The question “What Did Jesus’ Death on the Cross Actually Do?” can elicit a range of answers depending on whether one is interested in models of atonement, personal and social transformation, or shaping a host of areas ranging from prayer, to piety, to liturgy.
I suspect, however, that most readers are interested in which of the models/modes of atonement is the fairest of them all. Is it penal substitition, healing, demonstrate divine love, moral influence, restorative justice, Christus Victor, or whatever.
The first thing we have to say is that the NT gives a large cohort of images to describe what the cross achieves and we should acknowledge all of them. In a nutshell, the cross achieved:
To a world that has inverted the order of things, chosen creation over the Creator, and whose understanding has become darkened (Rom. 1), the word of salvation the Cross is something only a fool could believe. What power is there in a man broken, bleeding, dying the death of a criminal, strung up between two bandits? What delicate wisdom in the heaving, labored, last cries of one more revolutionary, peasant preacher, expiring in the backwaters of the Near East?
This is not an April Fools day post. It’s a post appreciating the greatness of Martin Luther, with whom I’ve had my own struggles. I, of course, love his accomplishment in the Protestant Reformation, wish more would be made on the part of many in seeing how political that movement actually was, think his posing of law over against gospel is not only a false dichotomy but shatters the biblical narrative, and of course I know what he did to both Anabaptists and Jews. Yet… yet… yet… Luther must be seen for the Titan he was.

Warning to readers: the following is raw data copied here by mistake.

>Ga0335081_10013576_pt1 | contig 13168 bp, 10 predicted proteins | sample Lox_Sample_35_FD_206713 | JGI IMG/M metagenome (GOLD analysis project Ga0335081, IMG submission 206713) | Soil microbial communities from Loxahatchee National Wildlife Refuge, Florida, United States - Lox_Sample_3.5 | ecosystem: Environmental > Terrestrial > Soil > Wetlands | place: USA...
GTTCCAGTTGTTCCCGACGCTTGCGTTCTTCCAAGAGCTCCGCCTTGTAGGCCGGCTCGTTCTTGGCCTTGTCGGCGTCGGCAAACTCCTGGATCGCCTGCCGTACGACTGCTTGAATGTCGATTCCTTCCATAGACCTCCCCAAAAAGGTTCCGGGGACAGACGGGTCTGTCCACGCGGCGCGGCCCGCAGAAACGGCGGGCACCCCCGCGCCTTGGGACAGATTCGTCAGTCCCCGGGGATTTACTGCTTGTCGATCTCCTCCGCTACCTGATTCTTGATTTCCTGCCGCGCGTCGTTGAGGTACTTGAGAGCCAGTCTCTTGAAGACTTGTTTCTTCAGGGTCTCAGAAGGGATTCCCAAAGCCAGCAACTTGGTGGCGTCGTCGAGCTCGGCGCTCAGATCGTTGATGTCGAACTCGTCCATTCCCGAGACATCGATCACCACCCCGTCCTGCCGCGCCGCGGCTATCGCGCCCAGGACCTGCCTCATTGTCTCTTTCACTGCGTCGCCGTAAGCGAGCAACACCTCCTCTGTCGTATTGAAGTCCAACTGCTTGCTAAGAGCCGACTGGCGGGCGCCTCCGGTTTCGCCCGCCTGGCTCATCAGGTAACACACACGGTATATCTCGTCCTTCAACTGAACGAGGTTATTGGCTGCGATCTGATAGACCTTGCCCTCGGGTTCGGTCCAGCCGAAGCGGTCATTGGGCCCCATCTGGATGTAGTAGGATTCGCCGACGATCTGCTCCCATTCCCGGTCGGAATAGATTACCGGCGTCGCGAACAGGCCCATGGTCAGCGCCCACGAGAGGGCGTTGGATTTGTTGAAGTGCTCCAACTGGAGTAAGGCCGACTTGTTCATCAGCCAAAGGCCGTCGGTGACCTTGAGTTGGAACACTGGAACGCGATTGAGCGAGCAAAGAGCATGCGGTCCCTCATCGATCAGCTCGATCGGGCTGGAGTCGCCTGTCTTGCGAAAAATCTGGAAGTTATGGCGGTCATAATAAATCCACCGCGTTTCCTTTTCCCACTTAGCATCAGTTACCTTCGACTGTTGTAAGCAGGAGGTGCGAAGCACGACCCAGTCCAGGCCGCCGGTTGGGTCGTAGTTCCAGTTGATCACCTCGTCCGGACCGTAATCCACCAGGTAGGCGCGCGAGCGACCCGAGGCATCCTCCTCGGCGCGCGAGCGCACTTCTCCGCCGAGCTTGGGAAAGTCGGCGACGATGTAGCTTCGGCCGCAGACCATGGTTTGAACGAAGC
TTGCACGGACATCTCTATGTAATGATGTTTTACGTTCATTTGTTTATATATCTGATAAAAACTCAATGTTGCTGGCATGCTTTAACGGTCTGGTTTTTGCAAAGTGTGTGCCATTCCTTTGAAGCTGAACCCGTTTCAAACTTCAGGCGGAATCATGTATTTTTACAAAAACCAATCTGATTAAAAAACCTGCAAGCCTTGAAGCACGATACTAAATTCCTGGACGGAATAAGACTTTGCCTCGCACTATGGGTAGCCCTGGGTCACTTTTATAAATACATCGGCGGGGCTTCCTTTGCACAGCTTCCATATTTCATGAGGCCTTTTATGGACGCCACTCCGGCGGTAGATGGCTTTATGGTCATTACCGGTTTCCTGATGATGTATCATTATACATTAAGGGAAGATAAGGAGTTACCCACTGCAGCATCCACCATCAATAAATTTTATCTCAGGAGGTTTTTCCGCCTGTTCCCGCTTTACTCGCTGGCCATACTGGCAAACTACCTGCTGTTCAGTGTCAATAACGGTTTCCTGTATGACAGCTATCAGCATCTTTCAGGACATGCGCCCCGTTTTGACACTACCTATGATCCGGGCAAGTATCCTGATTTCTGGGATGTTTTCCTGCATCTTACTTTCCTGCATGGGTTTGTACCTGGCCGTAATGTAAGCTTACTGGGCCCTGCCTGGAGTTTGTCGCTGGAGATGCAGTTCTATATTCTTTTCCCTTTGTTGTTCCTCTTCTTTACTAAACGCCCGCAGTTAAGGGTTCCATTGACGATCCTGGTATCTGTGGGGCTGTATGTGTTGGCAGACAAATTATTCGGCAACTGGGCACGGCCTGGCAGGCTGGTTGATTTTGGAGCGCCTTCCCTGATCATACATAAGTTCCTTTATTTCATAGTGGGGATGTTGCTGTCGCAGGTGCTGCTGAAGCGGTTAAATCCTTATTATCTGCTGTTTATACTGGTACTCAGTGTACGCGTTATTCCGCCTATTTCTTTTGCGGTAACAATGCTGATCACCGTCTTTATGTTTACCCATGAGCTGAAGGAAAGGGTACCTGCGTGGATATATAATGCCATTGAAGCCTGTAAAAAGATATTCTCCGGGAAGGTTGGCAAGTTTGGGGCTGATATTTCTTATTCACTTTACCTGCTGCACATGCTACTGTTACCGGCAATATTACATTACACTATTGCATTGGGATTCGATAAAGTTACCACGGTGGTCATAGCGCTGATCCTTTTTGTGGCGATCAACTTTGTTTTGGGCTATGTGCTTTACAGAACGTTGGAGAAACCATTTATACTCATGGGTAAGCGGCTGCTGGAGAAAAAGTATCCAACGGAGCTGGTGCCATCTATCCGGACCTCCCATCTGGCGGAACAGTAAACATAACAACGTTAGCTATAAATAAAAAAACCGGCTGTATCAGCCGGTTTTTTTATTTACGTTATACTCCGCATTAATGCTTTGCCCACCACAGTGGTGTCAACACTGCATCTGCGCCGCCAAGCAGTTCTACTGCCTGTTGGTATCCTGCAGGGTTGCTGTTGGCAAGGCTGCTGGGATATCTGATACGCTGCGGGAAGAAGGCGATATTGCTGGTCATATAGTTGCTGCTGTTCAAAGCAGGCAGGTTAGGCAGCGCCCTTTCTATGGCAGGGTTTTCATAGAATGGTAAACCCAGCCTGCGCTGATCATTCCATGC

I don’t think that Jesus is hiding here and there in a few so-called “messianic prophecies”–and to find him we need to play an ancient version of Where’s Waldo with the Old Testament.
No doubt we see messianic hope expressed in the Old Testament–but that is not at all what we might think of as “predictions” of Jesus of Nazareth being a suffering, dying, and rising messiah.
I am hard at work on the apostle Paul these days, writing an extensive commentary on Colossians (NICNT), and part of that work means sorting out some of the discussion about Paul. Which means JDG Dunn, NT Wright, D Campbell, B Gaventa, M Gorman, and Stephen Westerholm — and others. Recently I posted how Douglas Campbell sees the “old” perspective, or the Lutheran Paul, or the Paul of what he calls Justification Theory (I repost that analysis at the end of this post) — which he thinks was actually the view not of Paul but those whom he calls “The Teachers.”
But Stephen Westerholm, considered by most of us to be a balanced and old/apocalyptic view of Paul, has mapped seven theses of the “Lutheran” Paul that I post for your consideration and conversation. This comes from Stephen Westerholm, Perspectives Old and New: The “Lutheran” Paul and His Critics, 88-97.
Is this your view of Paul? Where do you differ? Why?
Once upon a time there was a man named Human. The first thing to note is that the word ˀādām is a Hebrew word meaning human. It is used in a variety of ways in Genesis 1-5. It is used as the term for human referring to human beings as a species, it is used to refer to the male of the species, and it is used to refer to a particular male individual functioning as a name.